Council shuts down eTown Hall

ENCINITAS — The Encinitas City Council voted to cancel the city’s contract with the company that powers its online civic engagement tool, eTown Hall.

The council voted 4-1 to cancel the $9,000 contract with Berkeley-based Peak Democracy and form a subcommittee to research alternative outreach strategies in the context of the city’s overall communication plan. Lisa Shaffer cast the dissenting vote.

ETown Hall tool had become a political lightning rod almost since its inception, and nearly derailed the city’s housing element update discussions before a divided council voted Feb. 5 to return at a later date with the proposed cancellation, one of several items aimed at placating Mayor Kristin Gaspar and Councilman Mark Muir’s concern about the housing element process.

“This has become a partisan lightning rod and we should move on from it immediately,” Deputy Mayor Catherine Blakespear said. Blakespear said she felt the eTown Hall discussion had become a “sideshow” and had taken the council’s focus away from other pressing issues.

The council disagreed for a time on how they should move on. Both Blakespear and Councilman Tony Kranz favored the subcommittee approach for identifying an alternative for civic engagement, while Gaspar and Muir believed city’s staff, spearheaded by communications Supervisor Marlena Medford, should evaluate alternatives in context with the entire communications strategy.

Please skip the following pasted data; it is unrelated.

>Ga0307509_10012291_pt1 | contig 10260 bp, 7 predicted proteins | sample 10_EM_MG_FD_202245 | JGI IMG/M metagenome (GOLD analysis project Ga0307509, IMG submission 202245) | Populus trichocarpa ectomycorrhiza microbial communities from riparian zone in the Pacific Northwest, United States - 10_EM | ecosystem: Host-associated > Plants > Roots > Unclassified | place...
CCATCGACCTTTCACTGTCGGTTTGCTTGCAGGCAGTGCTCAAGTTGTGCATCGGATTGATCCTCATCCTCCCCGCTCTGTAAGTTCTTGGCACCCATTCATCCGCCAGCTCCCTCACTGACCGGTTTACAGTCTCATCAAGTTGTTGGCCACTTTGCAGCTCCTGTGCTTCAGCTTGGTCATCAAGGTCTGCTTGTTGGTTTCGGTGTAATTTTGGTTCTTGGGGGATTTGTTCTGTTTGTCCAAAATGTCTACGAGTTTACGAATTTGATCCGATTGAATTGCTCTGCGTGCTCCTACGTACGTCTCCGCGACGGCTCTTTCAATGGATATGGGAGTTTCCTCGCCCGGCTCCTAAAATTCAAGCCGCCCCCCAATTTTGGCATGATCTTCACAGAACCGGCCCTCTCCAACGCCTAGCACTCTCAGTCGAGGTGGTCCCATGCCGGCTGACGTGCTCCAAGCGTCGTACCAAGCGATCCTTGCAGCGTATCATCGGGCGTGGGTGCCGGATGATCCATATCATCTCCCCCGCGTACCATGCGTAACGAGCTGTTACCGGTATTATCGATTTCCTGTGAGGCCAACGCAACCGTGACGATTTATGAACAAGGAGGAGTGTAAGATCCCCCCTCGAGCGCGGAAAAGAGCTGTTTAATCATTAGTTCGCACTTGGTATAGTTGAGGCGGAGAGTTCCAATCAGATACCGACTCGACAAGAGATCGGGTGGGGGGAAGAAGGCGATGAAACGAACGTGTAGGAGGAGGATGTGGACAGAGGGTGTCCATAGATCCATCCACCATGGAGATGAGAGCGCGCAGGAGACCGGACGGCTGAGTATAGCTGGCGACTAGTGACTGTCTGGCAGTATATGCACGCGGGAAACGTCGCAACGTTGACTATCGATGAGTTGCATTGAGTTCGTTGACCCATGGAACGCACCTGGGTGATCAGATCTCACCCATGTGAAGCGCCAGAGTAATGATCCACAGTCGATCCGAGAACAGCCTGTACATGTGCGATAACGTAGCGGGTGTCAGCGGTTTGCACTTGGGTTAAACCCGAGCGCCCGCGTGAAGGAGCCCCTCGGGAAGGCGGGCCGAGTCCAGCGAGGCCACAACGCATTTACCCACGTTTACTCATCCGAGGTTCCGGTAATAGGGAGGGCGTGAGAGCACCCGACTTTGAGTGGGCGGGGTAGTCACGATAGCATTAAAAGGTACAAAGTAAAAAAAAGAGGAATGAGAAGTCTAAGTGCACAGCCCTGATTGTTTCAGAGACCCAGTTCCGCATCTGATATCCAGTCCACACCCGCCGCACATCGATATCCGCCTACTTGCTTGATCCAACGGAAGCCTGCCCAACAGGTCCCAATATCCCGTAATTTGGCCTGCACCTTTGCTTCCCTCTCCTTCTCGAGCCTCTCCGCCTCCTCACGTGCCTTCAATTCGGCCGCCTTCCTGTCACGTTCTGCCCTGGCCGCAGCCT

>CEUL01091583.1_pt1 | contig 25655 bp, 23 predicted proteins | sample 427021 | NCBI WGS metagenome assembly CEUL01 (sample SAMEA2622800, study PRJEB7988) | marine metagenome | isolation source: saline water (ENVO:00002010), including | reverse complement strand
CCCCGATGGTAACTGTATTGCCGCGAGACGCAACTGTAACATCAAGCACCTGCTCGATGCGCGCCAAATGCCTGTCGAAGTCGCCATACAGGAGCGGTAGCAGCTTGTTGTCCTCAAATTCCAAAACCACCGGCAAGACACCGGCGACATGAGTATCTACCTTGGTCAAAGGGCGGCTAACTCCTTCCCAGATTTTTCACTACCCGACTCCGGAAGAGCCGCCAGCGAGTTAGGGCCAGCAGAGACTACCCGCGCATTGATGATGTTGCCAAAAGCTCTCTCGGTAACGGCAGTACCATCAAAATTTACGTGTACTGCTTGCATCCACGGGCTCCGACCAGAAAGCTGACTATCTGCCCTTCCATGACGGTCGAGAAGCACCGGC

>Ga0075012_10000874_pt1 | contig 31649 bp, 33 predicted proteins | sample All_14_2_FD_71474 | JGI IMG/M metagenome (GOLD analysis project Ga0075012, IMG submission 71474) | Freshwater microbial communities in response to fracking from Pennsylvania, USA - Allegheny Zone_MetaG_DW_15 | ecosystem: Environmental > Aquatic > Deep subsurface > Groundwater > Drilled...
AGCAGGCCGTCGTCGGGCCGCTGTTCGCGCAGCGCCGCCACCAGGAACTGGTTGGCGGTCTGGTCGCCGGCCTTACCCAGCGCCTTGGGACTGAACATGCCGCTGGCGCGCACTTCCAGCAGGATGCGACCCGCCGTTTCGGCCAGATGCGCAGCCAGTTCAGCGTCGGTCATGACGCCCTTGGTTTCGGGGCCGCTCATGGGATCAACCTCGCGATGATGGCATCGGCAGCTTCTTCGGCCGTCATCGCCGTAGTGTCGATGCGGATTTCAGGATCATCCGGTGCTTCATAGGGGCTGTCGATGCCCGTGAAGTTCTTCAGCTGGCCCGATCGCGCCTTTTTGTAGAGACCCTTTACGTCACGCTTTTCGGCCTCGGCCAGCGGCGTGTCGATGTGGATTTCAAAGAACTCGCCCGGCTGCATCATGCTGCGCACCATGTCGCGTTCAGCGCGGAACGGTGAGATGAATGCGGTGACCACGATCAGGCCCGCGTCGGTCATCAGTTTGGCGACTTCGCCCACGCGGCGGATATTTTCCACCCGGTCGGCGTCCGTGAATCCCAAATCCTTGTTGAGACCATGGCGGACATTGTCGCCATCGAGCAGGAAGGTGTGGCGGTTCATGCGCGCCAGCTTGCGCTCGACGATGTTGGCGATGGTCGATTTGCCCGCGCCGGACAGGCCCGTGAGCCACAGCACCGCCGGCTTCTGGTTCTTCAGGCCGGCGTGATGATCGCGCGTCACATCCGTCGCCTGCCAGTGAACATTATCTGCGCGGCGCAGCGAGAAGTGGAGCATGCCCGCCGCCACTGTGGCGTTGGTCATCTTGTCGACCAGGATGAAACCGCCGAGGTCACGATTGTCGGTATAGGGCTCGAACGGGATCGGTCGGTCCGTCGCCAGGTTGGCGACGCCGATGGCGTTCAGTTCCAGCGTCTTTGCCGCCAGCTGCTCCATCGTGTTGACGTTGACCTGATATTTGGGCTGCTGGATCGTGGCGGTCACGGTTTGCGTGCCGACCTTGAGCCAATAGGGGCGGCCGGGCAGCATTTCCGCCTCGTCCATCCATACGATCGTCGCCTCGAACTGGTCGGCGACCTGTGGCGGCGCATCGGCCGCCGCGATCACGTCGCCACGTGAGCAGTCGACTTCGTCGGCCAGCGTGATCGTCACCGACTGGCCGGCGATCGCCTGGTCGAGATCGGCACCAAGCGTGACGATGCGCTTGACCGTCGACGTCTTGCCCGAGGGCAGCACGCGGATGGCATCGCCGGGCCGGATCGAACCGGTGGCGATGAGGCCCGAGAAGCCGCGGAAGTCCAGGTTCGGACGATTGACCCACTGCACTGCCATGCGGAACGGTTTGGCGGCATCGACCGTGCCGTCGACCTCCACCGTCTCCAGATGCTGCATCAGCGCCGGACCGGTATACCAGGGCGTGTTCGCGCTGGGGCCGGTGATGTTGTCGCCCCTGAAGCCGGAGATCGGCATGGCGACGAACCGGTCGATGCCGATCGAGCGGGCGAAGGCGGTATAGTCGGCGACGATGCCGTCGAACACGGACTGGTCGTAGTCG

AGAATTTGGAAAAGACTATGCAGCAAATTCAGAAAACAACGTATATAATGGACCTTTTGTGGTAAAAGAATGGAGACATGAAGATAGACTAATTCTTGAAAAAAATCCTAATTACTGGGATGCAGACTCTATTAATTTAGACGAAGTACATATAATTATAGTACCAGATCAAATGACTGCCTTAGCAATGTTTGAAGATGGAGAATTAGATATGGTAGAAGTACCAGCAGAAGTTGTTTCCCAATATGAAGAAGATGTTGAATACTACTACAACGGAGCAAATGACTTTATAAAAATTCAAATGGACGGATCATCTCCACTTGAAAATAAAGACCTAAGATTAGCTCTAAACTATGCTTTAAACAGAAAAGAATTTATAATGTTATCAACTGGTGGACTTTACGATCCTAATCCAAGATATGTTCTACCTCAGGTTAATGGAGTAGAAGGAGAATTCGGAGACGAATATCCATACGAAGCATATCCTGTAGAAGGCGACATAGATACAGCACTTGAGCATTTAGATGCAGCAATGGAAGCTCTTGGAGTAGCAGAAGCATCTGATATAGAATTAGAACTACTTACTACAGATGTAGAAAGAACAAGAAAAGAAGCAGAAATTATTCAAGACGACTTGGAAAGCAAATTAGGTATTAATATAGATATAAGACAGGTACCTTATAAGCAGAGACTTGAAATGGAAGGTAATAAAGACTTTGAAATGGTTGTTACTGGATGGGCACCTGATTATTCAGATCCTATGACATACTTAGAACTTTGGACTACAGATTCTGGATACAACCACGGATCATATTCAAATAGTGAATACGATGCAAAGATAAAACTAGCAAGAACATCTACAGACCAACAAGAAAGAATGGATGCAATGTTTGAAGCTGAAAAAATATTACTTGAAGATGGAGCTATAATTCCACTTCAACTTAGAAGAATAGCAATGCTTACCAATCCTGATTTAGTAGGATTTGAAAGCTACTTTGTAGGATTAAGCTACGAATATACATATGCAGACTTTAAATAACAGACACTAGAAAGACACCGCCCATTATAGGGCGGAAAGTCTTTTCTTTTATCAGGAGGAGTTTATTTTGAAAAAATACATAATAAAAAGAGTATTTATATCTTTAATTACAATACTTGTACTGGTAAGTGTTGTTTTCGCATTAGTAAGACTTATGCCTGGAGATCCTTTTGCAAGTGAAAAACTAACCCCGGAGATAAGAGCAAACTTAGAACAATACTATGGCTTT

“This (eTown Hall) was part of a grander vision,” Gaspar said. “It seems odd to pull it out of the hands of communications, and put it in the hands of the council. I don’t know how you evaluate one component without looking at how it interfaces with the other components.”

Ultimately, the council settled on the subcommittee format, which they said would include city staff in the process and look at online and other forms of engaging the public in the bigger scheme of the communication’s strategy.

Shaffer, the lone holdout, said the online forum tool had received an undeservedly bad reputation, and that the council should trust staff’s judgment call as it pertained to the tool’s selection.

“We had staff evaluate all the different tools so that it wouldn’t become political,” Shaffer said. “I still don’t really understand what the concern is about Peak Democracy per se.

“We should trust staff and use the tool they have studied with their expertise and we should stay out of it,” Shaffer said.

The contract, which was originally signed in Feb. 2014, was recently renewed in January for $9,000, which the city makes in two $4,500 payments. The contract allows for termination at any time, provided the terminating party gives 30 days notice.

With the vote, the council will issue a 30-day notice to Peak Democracy on Thursday and the company will refund the city a prorated amount of $3,375.

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